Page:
It’s the last of our Roman Holiday.
Wednesday, May 4th 2011: Rome
Longest… day… in… Rome… ever.
I’m really glad I didn’t get drunk the night before, because having a hangover on a day like this one would have sucked. Just like Florence and Venice, the walking tour was very slow and this one was jam-packed with more history than could fully be absorbed. Our guide led us through the Colosseum and, while I was sure of the pertinence of all the knowledge he imparted, I would be lying if I said I was listening. I was pleased just to be there seeing it for myself, walking through the stands, looking down at the main arena and taking pictures of The Arch of Constantine.
We walked over to the Roman Forum, where our guide was talking for a good hour at least. I could not imagine doing this mid-summer in the blazing heat! We looped around and ended up back near where we started and finally broke for lunch. Pizza and gelato under a shady tree with a view of the Colosseum next to the Arch and the Temple of Venus & Roma wasn’t bad for my last midday meal here. Wasn’t bad at all.
Over at the Vatican for the second half of the walking tour, we slowly made our way through the gardens and it was very hard to stay focused on all the information we were getting in such a short time frame. But once we got inside, things picked up a little as we walked through the hallways and down to the Sistine Chapel. There were countless beautiful statues that were worthy of long gazes. Every wall, from floor to ceiling, (and even the actual floor and ceiling in some places) was painted, carved or decorated with some kind of artwork boasting phenomenal detail. There was a distinct feeling of reverence and of solemness. We were surrounded by murals of angels, saints and important biblical events that were all framed with carved ornate borders accented with gold paint. The halls gradually got smaller and led right into the Sistine Chapel, where ushers were constantly ‘shhh-ing’ to quiet the crowd, and no photography was allowed (though they know people sneak snapshots left, right and centre, and make no joke to stop you if they catch you).
Next, we followed our guide and the crowd over to St. Peter’s Basilica. This was also alot to take in because of the awe-inspiring size and general magnificence of the whole building. The place… was… huge. I was particularly amazed at the statues of two cherubs around a basin of holy water near the exit. Built to scale and placed at ground level (where my head was at just around their shoulders), their purpose was to give you an idea of the real size of the statues that are way up in the far reaches of the high ceilings that appear to be so tiny. A little holy water on my fingers and a quick the sign of cross, then I ran to catch up with the group.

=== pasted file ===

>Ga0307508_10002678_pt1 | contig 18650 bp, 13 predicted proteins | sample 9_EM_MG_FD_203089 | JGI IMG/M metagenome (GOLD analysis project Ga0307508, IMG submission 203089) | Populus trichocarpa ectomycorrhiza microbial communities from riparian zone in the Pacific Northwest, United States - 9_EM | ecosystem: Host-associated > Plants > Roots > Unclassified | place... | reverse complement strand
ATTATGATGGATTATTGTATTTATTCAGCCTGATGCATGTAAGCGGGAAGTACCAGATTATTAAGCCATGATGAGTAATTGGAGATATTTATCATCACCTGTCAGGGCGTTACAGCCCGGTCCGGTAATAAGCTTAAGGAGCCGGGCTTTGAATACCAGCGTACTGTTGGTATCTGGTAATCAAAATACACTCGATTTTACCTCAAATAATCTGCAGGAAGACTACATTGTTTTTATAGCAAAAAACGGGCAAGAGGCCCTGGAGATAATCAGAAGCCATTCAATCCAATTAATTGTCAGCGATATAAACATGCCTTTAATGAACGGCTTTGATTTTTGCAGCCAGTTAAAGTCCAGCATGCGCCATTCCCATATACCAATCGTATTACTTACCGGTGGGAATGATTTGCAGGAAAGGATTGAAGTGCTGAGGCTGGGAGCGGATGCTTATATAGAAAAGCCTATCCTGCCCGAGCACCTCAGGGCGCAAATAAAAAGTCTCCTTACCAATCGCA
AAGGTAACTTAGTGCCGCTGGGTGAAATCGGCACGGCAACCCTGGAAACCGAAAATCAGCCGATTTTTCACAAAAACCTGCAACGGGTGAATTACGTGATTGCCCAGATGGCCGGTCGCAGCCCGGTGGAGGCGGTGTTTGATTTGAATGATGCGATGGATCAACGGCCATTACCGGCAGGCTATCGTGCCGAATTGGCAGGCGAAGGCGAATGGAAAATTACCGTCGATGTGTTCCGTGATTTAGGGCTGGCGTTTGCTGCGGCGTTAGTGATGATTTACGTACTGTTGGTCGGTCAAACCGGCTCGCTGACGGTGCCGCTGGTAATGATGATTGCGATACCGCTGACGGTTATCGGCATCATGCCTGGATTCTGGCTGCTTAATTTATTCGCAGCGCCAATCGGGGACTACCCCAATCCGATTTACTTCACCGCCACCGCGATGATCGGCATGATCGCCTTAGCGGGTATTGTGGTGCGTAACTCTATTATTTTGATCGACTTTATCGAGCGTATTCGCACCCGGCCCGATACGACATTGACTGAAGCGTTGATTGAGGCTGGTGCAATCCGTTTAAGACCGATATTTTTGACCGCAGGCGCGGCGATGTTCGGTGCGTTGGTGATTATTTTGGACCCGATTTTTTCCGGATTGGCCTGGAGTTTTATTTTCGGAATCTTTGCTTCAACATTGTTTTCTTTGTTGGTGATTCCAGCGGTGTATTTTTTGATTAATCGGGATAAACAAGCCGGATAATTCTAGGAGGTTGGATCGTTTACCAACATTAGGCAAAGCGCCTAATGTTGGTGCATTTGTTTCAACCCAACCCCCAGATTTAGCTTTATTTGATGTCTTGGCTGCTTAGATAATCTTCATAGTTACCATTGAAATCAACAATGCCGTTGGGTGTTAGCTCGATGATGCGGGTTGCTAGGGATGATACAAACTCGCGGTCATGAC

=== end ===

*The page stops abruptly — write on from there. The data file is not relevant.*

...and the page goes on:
Going back out into the square, we snapped photos of the Swiss Guard and our tour (finally) ended in a gift shop just off to the left of St. Peter’s. Lots of us bought souvenirs and then some parted ways to finish the day on their own. About a block away, I stopped for a glass of wine with Mel, and she had her last gelato as we waited for Cornelius and the bus. My trip had pretty much come full circle – I started the tour at the Vatican with Mel and ended it as such.
Last bus ride, last day song… blah. I hate this part of travelling – the end. Everything feels so… final. Lizzie, Mic, Shannon and I walked to a nearby restaurant, Primé, for dinner. On our way back up to the room, I noticed some younger looking folk walking around the hotel lobby, and figured they must be with the next/another Contiki group that was just starting because of how ‘fresh’ they all looked. And of course I was jealous. Getting ready for bed, it was hard to believe there would be no wake-up call, no breakfast, bus, or day song the next morning…